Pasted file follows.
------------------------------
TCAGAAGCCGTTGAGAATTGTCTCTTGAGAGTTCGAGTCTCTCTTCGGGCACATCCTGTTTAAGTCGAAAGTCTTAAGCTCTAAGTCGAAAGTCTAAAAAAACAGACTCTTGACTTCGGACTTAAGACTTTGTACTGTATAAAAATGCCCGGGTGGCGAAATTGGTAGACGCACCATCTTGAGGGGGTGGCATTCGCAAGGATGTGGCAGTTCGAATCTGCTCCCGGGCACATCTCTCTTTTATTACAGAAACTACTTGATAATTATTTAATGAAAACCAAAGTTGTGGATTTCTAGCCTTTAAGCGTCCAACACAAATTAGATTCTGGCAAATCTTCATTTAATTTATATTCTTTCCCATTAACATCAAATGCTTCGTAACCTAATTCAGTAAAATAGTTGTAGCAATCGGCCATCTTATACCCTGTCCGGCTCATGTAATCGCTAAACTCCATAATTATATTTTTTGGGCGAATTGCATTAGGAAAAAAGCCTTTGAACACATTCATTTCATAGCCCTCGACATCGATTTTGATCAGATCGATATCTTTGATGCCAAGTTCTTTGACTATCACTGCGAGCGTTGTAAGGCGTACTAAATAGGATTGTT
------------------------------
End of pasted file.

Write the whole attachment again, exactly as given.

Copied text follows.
TCAGAAGCCGTTGAGAATTGTCTCTTGAGAGTTCGAGTCTCTCTTCGGGCACATCCTGTTTAAGTCGAAAGTCTTAAGCTCTAAGTCGAAAGTCTAAAAAAACAGACTCTTGACTTCGGACTTAAGACTTTGTACTGTATAAAAATGCCCGGGTGGCGAAATTGGTAGACGCACCATCTTGAGGGGGTGGCATTCGCAAGGATGTGGCAGTTCGAATCTGCTCCCGGGCACATCTCTCTTTTATTACAGAAACTACTTGATAATTATTTAATGAAAACCAAAGTTGTGGATTTCTAGCCTTTAAGCGTCCAACACAAATTAGATTCTGGCAAATCTTCATTTAATTTATATTCTTTCCCATTAACATCAAATGCTTCGTAACCTAATTCAGTAAAATAGTTGTAGCAATCGGCCATCTTATACCCTGTCCGGCTCATGTAATCGCTAAACTCCATAATTATATTTTTTGGGCGAATTGCATTAGGAAAAAAGCCTTTGAACACATTCATTTCATAGCCCTCGACATCGATTTTGATCAGATCGATATCTTTGATGCCAAGTTCTTTGACTATCACTGCGAGCGTTGTAAGGCGTACTAAATAGGATTGTT